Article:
Editor’s Note: This was first published on April 18, 2017. Sunday is Mother’s Day, and feeling a little nostalgic, I thought it appropriate to post it again.
I had a birthday last week, and it brought to mind two important women in my life. The first was my mother. The second was my mom.
“Huh?” you say. “I thought you said two, women.”
I was born in a very conservative Midwest. At that time, a stigma existed about pregnancy without the benefit of marriage. Judgment and criticism had not evolved much beyond the puritanical beliefs noted in “The Scarlet Letter.”
My mother, Florence, was a self-reliant woman who supported two young children from a previous marriage. There was no place to hide when she found herself pregnant.
A relative and close friend, Bonnie, approached her regarding her pregnancy. What could she do to help? After some conversation, Bonnie had a suggestion. She said, “I’ve always wanted a girl, and I can’t have more children. If you have a girl, would you consider letting us adopt her?”
I don’t know how long the two considered this proposal before they agreed. And, that is how my “mom” came into the picture.
I was raised in a family of four — my mom, dad, and two older brothers. I can’t believe how incredibly lucky I was. Despite a decade and more age difference between my brothers and I, we’ve always been incredibly close. My parents were encouraging and supportive of my efforts. I never questioned the love that surrounded me. From the beginning, I knew I was adopted, but never knew the circumstances. Nor did I have a clue Aunt Flo was actually my birth mother. She did not want me to know, and that fact remained undisclosed until her death when I was eighteen.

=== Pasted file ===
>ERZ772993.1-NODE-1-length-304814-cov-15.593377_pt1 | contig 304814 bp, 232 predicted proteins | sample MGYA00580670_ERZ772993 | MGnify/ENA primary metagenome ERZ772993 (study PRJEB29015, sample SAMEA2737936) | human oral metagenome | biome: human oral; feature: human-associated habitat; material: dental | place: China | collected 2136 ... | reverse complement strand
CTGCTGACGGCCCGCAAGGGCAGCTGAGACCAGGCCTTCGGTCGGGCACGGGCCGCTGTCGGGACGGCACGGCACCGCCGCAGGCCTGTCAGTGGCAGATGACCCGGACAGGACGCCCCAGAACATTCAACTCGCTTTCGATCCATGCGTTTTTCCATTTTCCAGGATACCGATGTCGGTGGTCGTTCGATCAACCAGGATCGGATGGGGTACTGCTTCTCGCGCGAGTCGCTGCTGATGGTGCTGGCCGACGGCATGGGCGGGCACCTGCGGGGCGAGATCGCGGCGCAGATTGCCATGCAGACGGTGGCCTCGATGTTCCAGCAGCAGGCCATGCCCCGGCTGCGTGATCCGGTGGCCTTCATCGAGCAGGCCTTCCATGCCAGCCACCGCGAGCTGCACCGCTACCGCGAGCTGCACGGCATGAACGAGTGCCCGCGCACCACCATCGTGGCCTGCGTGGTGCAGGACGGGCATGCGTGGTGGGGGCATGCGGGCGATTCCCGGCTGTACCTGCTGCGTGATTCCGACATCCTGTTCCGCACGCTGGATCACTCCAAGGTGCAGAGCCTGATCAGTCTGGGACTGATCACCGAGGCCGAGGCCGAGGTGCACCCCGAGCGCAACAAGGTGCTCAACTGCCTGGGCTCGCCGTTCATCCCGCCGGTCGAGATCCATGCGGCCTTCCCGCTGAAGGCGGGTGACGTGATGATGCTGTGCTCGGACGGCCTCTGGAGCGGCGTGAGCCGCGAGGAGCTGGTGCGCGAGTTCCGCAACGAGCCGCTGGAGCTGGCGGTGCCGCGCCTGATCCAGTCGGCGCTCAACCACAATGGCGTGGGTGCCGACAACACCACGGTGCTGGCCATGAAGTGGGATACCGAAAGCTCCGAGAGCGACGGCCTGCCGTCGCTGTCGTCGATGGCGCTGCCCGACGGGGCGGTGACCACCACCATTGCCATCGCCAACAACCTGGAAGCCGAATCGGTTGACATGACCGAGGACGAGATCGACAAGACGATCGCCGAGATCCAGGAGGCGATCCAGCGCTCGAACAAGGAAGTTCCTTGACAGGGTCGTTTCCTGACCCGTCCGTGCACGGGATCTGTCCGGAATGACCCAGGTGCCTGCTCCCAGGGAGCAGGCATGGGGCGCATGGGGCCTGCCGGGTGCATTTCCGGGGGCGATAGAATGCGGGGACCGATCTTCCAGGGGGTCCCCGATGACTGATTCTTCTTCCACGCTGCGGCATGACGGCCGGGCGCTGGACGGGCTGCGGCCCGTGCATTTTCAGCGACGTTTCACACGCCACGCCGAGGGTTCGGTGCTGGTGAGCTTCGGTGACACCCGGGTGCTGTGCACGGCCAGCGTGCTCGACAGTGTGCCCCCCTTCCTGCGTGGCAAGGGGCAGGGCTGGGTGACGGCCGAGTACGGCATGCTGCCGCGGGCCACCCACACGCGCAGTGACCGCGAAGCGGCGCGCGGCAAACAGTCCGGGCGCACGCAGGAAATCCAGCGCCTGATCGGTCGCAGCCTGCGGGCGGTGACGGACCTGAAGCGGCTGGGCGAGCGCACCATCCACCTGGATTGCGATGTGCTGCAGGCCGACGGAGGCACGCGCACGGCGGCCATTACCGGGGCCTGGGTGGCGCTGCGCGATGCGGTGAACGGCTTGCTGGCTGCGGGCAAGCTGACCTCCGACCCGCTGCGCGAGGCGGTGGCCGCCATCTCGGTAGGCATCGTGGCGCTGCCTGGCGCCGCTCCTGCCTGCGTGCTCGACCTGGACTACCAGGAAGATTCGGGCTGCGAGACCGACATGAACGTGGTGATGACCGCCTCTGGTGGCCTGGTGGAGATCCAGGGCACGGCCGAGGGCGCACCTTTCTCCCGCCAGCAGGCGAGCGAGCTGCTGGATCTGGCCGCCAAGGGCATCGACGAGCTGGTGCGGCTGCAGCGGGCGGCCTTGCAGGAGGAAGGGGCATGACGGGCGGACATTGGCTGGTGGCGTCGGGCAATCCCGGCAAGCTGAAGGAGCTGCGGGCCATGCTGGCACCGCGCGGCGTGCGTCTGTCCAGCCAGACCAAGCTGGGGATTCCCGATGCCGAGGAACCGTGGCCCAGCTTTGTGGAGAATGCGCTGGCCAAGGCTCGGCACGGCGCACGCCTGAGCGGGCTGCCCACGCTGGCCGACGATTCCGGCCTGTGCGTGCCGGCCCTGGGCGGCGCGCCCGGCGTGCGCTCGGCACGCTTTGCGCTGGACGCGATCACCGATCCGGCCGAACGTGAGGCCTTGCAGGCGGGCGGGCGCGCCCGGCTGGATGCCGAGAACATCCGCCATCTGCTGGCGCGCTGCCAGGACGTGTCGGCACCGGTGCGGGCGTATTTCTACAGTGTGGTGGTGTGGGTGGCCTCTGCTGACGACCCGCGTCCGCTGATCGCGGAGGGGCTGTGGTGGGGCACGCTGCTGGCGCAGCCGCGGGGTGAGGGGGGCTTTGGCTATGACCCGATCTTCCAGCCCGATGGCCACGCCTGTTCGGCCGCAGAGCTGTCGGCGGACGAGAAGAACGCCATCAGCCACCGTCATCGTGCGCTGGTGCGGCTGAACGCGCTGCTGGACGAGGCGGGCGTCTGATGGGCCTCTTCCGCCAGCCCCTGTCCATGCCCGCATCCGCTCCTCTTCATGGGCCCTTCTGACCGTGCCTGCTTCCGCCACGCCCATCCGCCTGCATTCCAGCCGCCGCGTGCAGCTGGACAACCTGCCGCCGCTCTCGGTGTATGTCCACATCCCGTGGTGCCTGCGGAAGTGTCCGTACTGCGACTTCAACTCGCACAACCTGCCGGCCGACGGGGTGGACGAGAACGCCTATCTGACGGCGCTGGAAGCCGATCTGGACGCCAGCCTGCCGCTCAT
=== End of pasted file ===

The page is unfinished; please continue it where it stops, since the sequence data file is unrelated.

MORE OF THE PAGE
My mother gave me life. My personality is a lot like hers, as is my independent nature. In many ways I think, as strong as I am, she was so much stronger. I’ve often wondered how difficult it would be to see your child and never be able to acknowledge the relationship.
My mom brought me into a fantastic loving family. She was a great parent and as we grew older became my best friend. She introduced me to the theater, opera, and writing — things I still love. Who I am today is due primarily to her.
Many years ago two women set forth a plan for my future. What they decided has affected every aspect of who I am. There are no words to adequately express my love for them both.
2 thoughts on “TWO WOMEN”
Sharon, I just read your post. Very powerful! And what a dramatic story. How nice that you had a chance to know your birth mother. And I think you also mentioned that you eventually knew your half siblings, as well. The whole story intrigues me. Thanks for sharing. Tara Tara Christou
Hooray for both brave, beautiful women! Thank you for sharing this!